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CP opener 

USA roundel gyZulus and Yankees at the Camp

One of the main reasons we visited the USA this March was to witness first-hand the new mounts of the Marines, the UH-1 ‘Yankee’ (or Venom) and AH-1 ‘Zulu’ (or Viper). In this article we will describe Camp Pendleton and its heritage, the UH-1Y/AH-1Z procurement program and the insights on operating these new ‘snakes’ shared by our hosts at HMLA-369.

CP Zulu side shot

Camp Pendleton

For those that are familiar with the area it is no secret that this Marines facility is huge. It hugs the Northern border of San Diego County and spans more than 125.000 acres, over 500 square kilometres. You will understand that this is not just ‘a base’ but also holds vast training areas. In fact, the various military encampments can be viewed as separate entities within the main area and are regarded as villages by the locals. You can drive from one place to another and hardly see any build-up areas in between. The base is bustling with activity with over 70.000 employees, the majority of which live outside the camp which obviously has a significant impact on the local economy.

Its beginnings were quite humble though. The main area used to be a large ranch that was acquired by the US Marines in April 1942. At that point in time the ranch was quite successful and the needs of the armed forces high, so a sum of US $ 4.2 million was paid to acquire the whole area. Instantly, it became the biggest Marines base in the whole country. It took five months for the reconstructions to be finished and convert the Rancho Santa Margarita y Las Flores into a military facility. It was named Camp Pendleton by President Franklin D. Roosevelt on 25 September 1942 in honour of Major General Joseph H. Pendleton. This was a World War I veteran and zealous advocate of a West Coast Marines training facility. Because the camp has been a military area for nearly 75 years now, it is the largest undeveloped area of Southern California and a sanctuary for wildlife that has vanished from the Greater San Diego area over the years.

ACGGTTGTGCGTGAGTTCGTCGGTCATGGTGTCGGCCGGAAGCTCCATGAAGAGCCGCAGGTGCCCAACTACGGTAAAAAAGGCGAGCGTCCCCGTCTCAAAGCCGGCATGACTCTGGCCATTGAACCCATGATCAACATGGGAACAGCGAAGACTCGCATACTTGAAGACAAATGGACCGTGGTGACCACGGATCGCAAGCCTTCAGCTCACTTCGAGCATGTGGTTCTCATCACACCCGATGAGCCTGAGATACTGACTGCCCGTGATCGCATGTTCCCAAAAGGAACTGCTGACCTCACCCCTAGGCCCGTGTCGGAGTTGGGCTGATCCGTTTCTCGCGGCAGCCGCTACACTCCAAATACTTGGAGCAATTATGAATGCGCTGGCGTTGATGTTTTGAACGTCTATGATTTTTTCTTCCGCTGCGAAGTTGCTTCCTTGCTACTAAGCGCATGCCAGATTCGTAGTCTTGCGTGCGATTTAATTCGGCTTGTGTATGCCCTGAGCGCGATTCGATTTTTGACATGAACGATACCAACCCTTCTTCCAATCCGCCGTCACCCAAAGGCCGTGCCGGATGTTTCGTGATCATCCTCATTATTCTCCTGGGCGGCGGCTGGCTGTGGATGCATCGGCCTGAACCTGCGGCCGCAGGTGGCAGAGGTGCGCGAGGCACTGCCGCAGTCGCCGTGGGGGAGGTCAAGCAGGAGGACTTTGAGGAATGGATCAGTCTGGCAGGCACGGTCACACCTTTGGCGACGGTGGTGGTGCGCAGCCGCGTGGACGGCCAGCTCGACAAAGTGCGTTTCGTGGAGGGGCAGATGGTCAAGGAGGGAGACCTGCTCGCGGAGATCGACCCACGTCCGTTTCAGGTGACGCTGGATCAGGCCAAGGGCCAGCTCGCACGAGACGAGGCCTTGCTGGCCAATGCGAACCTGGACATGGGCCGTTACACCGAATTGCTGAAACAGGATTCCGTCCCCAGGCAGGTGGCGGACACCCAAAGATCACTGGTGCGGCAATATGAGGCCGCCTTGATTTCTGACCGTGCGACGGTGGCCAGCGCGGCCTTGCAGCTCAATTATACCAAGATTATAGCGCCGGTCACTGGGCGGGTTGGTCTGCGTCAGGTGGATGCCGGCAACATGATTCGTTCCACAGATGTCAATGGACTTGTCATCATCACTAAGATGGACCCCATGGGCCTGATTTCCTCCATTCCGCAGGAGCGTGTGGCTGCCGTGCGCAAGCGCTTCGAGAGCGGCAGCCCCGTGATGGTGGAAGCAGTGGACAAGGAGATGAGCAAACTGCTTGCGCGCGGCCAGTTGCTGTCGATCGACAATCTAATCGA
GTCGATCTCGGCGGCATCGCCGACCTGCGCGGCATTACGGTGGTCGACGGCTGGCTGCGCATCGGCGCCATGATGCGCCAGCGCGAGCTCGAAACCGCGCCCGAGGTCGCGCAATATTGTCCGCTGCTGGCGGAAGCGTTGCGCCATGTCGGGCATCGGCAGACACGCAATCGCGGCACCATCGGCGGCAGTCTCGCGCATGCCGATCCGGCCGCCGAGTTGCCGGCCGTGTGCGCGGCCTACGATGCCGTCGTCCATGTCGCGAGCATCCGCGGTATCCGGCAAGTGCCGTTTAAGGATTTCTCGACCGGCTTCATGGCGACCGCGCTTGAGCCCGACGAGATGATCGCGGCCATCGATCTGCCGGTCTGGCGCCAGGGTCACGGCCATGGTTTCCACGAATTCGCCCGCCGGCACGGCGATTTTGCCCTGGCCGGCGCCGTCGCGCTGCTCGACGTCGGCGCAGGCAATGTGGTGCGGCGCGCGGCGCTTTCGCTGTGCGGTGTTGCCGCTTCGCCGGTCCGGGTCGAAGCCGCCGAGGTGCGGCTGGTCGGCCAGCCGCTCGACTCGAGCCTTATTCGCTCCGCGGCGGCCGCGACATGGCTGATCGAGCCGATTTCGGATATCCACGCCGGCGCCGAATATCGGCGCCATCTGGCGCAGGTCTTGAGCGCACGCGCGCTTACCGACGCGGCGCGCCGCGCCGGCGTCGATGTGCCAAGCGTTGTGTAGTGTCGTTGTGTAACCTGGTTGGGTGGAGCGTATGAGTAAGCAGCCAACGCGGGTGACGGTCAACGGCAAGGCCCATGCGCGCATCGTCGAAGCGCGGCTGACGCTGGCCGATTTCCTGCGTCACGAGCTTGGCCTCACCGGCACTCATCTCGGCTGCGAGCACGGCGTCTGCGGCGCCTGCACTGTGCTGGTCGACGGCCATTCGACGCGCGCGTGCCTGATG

During the Second World War, training was aimed at amphibious assault and shortly after that, in 1946, became home to its current main tenant, the 1st Marine Division. The fifties and sixties saw a major training effort in preparing Marines for both the Korean and Vietnam Wars. Gradually, the focal point of training shifted to a more integral approach. Modern day conflicts often require a combined force of seaborne, aerial and land assets. To train a so called ‘expeditionary’ force requires the actual presence of these various elements under one roof, Camp Pendleton being ideally suited for that of course.